In four paediatric SLE patients resistant to conventional therapy, the efficacy of immunoablative high dose chemotherapy without HSCT was assessed. The authors found good outcomes of intensive chemotherapy alone [56] and made the argument that stem cells are resistant to the cytotoxic effects of high dose chemotherapy whereas lymphocytes are not. They postulated this therapy was immunoablative rather than being myeloablative, thus HSCT for haemopoietic reconstitution with the risk of reinfusion of autoreactive lymphocytes is not necessary. Furthermore, in a series of 14 patients with moderate to severe SLE resistant to conventional treatment, treating with high dose cyclophosphamide achieved complete response in five patients and partial response in seven patients [57].

There are few limitations that need to be considered in interpreting these studies. Risk of reporting bias with tendency to report cases with positive outcome, short follow up period of most of the studies and heterogeneity of patients and conditioning regimes are some of them. For example the study accessed via a clinical trial registry with no results published so far as a full text article showed high mortality [25]. Some studies excluded patients who were enrolled into HSCT and died or withdrawn following harvesting without undergoing HSCT leading to the risk of underestimating risks of procedure. Marked variations in outcome in different studies may be due to patient heterogeneity, the varying conditioning regimes used and the experience of the transplant centre.

A systematic review published in 2017 on autologous HSCT in SLE and APLS reviewed studies up to 2014 [58]. We have included studies up to 2017, including two large studies reported in 2017 that had the longest follow up. We have included several studies not included in the previous review (we have reviewed 44 studies in contrast to 25 studies in the previous publication). By doing so, we have been able to get a clearer idea about long term remission and complications such as secondary autoimmune diseases and lymphoproliferative disorders.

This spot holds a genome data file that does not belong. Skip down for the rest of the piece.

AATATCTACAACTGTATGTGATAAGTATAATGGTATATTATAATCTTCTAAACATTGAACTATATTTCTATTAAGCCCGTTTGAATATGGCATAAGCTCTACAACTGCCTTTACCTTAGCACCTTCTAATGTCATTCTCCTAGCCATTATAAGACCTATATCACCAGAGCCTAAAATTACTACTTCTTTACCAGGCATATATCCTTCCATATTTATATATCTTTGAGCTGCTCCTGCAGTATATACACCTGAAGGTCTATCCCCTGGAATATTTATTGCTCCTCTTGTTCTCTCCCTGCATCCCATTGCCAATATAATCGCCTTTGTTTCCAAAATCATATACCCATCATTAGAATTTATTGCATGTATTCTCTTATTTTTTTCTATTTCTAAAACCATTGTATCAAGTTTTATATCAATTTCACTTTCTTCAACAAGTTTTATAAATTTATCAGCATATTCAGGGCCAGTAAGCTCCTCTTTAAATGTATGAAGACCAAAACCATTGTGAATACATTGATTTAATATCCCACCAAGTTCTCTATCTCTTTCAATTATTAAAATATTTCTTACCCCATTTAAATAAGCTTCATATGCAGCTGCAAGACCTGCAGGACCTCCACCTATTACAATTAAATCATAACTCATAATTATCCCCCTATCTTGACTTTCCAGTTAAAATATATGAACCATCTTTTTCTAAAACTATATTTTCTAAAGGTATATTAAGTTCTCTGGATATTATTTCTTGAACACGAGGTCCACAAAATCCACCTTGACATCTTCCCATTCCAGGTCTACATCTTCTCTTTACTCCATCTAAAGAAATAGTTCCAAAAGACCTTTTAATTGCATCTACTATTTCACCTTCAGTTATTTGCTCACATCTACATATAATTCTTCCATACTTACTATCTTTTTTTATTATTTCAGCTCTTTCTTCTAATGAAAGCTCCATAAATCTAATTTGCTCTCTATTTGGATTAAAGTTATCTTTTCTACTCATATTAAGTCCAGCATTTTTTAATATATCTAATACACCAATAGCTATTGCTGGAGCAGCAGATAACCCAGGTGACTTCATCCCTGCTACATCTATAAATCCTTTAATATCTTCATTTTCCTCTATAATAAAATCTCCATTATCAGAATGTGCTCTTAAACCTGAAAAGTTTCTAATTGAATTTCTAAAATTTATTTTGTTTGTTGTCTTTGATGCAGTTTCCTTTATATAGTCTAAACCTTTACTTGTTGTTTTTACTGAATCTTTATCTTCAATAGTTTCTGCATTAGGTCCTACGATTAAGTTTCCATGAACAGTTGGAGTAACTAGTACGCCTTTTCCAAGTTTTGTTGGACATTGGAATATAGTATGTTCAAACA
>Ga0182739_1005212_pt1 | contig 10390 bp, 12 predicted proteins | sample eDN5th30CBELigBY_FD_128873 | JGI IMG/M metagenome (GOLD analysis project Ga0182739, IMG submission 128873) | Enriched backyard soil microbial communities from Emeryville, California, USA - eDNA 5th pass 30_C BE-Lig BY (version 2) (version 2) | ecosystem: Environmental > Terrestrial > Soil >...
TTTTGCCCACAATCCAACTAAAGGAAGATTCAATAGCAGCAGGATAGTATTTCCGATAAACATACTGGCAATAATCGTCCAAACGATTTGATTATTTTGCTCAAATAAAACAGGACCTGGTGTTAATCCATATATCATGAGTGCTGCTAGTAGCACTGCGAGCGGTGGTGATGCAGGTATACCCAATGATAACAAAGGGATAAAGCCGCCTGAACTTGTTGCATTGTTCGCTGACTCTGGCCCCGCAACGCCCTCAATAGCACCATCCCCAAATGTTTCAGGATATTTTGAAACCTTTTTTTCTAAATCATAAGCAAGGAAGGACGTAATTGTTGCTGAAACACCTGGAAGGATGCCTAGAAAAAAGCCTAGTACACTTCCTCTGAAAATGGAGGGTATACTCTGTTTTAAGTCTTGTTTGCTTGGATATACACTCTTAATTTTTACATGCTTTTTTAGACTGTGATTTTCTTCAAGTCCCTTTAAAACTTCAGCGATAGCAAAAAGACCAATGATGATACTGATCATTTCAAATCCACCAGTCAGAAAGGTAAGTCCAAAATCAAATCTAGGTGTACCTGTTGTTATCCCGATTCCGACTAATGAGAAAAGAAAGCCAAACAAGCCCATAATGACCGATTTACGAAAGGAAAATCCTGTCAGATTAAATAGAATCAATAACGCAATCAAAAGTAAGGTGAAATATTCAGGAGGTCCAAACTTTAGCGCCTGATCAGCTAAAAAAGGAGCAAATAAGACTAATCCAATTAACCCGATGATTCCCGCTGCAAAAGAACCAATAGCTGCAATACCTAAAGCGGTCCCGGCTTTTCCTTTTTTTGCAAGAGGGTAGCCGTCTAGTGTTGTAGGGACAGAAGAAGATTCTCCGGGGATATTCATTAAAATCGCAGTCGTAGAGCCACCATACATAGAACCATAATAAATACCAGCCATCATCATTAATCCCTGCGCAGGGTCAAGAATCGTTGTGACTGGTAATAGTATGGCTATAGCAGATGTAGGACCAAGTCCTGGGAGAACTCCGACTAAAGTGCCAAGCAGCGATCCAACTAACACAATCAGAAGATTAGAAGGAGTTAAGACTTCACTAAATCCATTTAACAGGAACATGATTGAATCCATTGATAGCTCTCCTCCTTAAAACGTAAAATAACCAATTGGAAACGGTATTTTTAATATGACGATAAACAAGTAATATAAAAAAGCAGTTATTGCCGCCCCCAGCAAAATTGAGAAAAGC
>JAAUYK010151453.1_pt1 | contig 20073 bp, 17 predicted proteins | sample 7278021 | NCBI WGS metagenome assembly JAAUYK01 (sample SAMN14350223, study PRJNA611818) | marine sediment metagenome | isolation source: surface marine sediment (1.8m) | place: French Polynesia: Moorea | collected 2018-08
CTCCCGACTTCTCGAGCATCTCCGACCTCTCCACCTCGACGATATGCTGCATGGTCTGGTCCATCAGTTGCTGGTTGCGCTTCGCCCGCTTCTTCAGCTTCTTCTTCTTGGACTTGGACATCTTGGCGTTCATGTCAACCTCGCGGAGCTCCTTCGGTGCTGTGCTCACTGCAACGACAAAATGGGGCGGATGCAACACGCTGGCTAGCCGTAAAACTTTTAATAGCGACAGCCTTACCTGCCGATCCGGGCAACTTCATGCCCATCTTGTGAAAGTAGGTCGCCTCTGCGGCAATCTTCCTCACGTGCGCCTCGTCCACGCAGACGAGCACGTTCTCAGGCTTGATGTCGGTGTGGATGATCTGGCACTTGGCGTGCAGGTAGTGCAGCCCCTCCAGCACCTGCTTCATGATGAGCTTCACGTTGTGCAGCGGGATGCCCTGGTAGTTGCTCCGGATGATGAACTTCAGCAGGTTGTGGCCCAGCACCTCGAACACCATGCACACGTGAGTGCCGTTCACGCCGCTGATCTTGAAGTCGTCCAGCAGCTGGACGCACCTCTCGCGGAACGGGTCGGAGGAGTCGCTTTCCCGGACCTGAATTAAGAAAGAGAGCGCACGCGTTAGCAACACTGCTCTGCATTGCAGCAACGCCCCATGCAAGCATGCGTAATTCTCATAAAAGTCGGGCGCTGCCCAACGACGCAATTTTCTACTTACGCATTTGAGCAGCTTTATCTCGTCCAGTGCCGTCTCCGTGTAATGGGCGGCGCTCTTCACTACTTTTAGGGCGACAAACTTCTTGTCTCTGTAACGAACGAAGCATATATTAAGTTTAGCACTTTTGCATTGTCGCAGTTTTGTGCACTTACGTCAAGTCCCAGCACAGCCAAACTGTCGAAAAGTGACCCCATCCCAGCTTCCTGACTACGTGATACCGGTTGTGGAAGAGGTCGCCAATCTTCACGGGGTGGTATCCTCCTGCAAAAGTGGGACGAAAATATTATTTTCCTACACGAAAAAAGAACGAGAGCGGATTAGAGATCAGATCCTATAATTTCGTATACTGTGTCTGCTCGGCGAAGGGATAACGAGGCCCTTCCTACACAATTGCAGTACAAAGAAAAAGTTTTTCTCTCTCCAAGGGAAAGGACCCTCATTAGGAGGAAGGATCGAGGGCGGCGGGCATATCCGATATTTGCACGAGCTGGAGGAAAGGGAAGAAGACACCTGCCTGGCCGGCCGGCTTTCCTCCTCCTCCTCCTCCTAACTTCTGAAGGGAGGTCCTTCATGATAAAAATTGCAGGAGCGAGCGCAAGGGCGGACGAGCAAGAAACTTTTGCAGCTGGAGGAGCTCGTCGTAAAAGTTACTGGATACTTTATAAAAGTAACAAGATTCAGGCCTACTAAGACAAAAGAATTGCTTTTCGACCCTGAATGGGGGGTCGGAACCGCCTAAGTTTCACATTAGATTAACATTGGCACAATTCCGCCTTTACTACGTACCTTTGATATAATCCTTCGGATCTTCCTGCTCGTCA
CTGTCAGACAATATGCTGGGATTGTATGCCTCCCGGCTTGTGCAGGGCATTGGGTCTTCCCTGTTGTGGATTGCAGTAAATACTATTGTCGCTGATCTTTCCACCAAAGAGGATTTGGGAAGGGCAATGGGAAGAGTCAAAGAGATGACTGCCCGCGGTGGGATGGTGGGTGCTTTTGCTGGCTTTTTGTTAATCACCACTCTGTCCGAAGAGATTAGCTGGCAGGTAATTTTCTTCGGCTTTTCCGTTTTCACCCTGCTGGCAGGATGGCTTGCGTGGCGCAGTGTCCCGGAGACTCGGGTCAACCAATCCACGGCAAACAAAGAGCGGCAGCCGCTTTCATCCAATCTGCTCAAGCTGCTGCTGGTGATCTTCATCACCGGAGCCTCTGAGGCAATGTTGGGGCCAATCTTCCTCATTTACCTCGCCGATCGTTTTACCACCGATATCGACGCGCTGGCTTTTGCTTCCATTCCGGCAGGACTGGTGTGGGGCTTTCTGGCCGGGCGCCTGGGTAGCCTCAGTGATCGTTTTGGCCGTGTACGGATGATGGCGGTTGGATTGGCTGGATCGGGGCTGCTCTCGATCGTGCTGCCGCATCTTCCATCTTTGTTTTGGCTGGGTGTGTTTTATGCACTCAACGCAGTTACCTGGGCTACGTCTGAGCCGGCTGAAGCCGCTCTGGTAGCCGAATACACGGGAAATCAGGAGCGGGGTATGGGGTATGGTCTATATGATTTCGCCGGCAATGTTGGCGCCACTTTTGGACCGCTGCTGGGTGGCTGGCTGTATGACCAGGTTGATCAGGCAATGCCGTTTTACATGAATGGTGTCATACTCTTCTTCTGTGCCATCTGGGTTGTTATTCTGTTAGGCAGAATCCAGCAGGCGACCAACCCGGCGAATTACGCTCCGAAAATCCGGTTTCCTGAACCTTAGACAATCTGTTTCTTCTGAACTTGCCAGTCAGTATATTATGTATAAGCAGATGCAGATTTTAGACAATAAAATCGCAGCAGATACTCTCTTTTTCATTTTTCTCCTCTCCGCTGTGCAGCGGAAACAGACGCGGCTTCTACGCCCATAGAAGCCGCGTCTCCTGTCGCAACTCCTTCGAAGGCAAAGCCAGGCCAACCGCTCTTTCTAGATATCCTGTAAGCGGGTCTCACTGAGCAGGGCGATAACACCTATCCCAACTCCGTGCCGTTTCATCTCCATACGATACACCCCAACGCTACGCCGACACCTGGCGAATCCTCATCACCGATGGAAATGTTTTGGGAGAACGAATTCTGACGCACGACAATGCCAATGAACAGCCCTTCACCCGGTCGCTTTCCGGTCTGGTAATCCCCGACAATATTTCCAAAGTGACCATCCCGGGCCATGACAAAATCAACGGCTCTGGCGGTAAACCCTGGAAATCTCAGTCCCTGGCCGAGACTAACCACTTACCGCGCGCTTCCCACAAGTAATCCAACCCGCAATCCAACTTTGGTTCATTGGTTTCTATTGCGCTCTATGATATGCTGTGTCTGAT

Although there is a trend towards a positive risk benefit outcome for HSCT in SLE, strong evidence to support HSCT as a standard treatment strategy in SLE is still lacking. However, it would remain a viable option in selected SLE patients. Larger studies (ideally randomized and controlled) with longer follow up, comparing HSCT with high dose immunosuppression alone, biologics or conventional therapy should provide answers to many of the remaining questions.

Availability of data and materials

All data generated or analysed during this study are included in this published article


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SLS conceived the study. NLdeS did the initial literature search. Both authors selected the abstracts, read the full articles and synthesised the evidence. NLdeS wrote the initial manuscript. SLS revised the manuscript. Both authors read and approved the final manuscript.

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Correspondence to Suranjith L. Seneviratne.

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de Silva, N.L., Seneviratne, S.L. Haemopoietic stem cell transplantation in Systemic lupus erythematosus: a systematic review. Allergy Asthma Clin Immunol 15, 59 (2019).

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  • Systemic lupus erythematosus
  • Bone marrow transplant
  • Haemopoietic stem cell transplant
  • Morbidity
  • Mortality